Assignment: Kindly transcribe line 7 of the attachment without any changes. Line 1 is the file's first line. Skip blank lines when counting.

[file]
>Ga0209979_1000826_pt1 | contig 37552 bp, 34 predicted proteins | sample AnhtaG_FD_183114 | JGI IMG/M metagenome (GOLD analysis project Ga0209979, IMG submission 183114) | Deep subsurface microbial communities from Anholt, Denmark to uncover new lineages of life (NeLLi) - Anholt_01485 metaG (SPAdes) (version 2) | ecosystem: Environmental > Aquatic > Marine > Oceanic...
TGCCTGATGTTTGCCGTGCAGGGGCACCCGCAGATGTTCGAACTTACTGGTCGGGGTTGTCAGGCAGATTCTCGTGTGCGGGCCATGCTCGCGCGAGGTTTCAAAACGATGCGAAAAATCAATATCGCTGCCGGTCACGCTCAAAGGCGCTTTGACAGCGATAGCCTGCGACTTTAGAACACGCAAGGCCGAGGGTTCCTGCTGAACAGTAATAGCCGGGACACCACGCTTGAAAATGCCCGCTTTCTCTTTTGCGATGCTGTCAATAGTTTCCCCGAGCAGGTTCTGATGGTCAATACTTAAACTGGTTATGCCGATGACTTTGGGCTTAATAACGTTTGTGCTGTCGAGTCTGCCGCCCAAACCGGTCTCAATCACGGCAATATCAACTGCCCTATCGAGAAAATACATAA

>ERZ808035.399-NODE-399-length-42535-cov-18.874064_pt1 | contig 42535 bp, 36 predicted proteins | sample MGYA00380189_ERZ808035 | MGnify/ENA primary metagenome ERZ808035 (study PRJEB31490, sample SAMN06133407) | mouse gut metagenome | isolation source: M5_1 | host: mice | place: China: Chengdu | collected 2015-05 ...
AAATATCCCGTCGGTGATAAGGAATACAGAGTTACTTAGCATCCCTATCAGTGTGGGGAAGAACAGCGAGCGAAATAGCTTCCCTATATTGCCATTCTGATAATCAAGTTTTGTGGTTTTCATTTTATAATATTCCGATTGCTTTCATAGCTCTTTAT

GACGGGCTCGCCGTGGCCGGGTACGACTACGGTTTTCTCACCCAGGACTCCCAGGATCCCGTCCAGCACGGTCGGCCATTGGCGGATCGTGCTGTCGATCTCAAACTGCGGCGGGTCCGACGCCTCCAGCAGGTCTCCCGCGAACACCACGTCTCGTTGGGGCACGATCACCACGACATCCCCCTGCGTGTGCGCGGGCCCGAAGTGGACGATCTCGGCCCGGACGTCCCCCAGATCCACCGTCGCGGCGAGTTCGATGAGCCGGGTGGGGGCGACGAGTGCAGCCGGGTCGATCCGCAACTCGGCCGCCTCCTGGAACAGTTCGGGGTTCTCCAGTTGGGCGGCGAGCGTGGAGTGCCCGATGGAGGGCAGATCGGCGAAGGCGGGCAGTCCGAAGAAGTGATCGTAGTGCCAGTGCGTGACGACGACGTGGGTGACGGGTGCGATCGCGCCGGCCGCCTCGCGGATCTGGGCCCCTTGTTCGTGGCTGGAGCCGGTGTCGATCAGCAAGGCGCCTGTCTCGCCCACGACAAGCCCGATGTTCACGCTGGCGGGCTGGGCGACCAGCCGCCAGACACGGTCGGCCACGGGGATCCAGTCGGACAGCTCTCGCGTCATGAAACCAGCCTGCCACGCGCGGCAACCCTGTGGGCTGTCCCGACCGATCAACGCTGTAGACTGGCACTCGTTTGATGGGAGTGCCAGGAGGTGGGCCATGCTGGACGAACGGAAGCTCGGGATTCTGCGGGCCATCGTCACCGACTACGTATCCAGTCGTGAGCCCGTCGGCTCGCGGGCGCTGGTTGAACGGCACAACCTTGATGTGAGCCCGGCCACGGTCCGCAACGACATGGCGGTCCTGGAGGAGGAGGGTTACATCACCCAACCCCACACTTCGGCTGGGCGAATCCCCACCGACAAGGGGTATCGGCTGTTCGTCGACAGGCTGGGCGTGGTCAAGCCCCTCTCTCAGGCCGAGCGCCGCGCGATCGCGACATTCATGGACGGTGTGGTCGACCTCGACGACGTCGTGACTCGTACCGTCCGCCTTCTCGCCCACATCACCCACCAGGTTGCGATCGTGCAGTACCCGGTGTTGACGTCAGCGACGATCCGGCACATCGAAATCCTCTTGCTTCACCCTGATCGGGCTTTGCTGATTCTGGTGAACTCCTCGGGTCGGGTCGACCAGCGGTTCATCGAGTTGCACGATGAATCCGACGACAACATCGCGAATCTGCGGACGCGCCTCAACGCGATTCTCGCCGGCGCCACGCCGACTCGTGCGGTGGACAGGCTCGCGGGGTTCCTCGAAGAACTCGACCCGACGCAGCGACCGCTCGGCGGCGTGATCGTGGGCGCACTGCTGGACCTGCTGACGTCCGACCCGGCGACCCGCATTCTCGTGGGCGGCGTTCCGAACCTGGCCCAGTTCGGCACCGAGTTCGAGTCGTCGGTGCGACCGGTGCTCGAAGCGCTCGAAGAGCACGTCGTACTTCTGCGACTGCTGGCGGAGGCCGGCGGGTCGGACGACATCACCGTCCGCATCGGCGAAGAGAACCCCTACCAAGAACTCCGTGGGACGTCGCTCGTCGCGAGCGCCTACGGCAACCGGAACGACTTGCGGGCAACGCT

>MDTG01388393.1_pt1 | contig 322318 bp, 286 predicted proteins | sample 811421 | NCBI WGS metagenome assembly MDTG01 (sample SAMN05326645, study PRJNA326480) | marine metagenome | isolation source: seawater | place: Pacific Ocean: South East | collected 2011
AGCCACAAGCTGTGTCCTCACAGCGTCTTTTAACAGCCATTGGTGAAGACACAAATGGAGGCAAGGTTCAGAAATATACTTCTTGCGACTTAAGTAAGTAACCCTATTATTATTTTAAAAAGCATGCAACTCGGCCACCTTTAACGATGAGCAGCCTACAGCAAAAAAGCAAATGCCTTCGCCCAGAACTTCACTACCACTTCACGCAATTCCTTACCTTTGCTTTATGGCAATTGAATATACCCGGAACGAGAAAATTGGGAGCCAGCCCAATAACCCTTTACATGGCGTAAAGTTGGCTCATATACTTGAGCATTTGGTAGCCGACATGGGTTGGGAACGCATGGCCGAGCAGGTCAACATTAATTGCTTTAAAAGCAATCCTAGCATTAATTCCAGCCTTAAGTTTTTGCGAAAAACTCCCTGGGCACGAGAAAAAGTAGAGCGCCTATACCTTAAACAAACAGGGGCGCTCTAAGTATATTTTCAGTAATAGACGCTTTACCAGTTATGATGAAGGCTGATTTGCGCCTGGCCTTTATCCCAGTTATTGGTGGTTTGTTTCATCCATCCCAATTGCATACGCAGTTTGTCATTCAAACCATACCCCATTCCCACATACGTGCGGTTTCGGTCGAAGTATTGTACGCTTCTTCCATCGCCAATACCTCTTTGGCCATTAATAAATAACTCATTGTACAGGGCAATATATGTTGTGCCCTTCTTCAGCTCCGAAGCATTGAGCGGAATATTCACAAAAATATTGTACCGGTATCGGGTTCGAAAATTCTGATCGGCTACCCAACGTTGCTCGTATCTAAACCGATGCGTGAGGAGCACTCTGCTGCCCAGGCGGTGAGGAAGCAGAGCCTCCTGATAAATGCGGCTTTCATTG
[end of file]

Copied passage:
AGCCACAAGCTGTGTCCTCACAGCGTCTTTTAACAGCCATTGGTGAAGACACAAATGGAGGCAAGGTTCAGAAATATACTTCTTGCGACTTAAGTAAGTAACCCTATTATTATTTTAAAAAGCATGCAACTCGGCCACCTTTAACGATGAGCAGCCTACAGCAAAAAAGCAAATGCCTTCGCCCAGAACTTCACTACCACTTCACGCAATTCCTTACCTTTGCTTTATGGCAATTGAATATACCCGGAACGAGAAAATTGGGAGCCAGCCCAATAACCCTTTACATGGCGTAAAGTTGGCTCATATACTTGAGCATTTGGTAGCCGACATGGGTTGGGAACGCATGGCCGAGCAGGTCAACATTAATTGCTTTAAAAGCAATCCTAGCATTAATTCCAGCCTTAAGTTTTTGCGAAAAACTCCCTGGGCACGAGAAAAAGTAGAGCGCCTATACCTTAAACAAACAGGGGCGCTCTAAGTATATTTTCAGTAATAGACGCTTTACCAGTTATGATGAAGGCTGATTTGCGCCTGGCCTTTATCCCAGTTATTGGTGGTTTGTTTCATCCATCCCAATTGCATACGCAGTTTGTCATTCAAACCATACCCCATTCCCACATACGTGCGGTTTCGGTCGAAGTATTGTACGCTTCTTCCATCGCCAATACCTCTTTGGCCATTAATAAATAACTCATTGTACAGGGCAATATATGTTGTGCCCTTCTTCAGCTCCGAAGCATTGAGCGGAATATTCACAAAAATATTGTACCGGTATCGGGTTCGAAAATTCTGATCGGCTACCCAACGTTGCTCGTATCTAAACCGATGCGTGAGGAGCACTCTGCTGCCCAGGCGGTGAGGAAGCAGAGCCTCCTGATAAATGCGGCTTTCATTG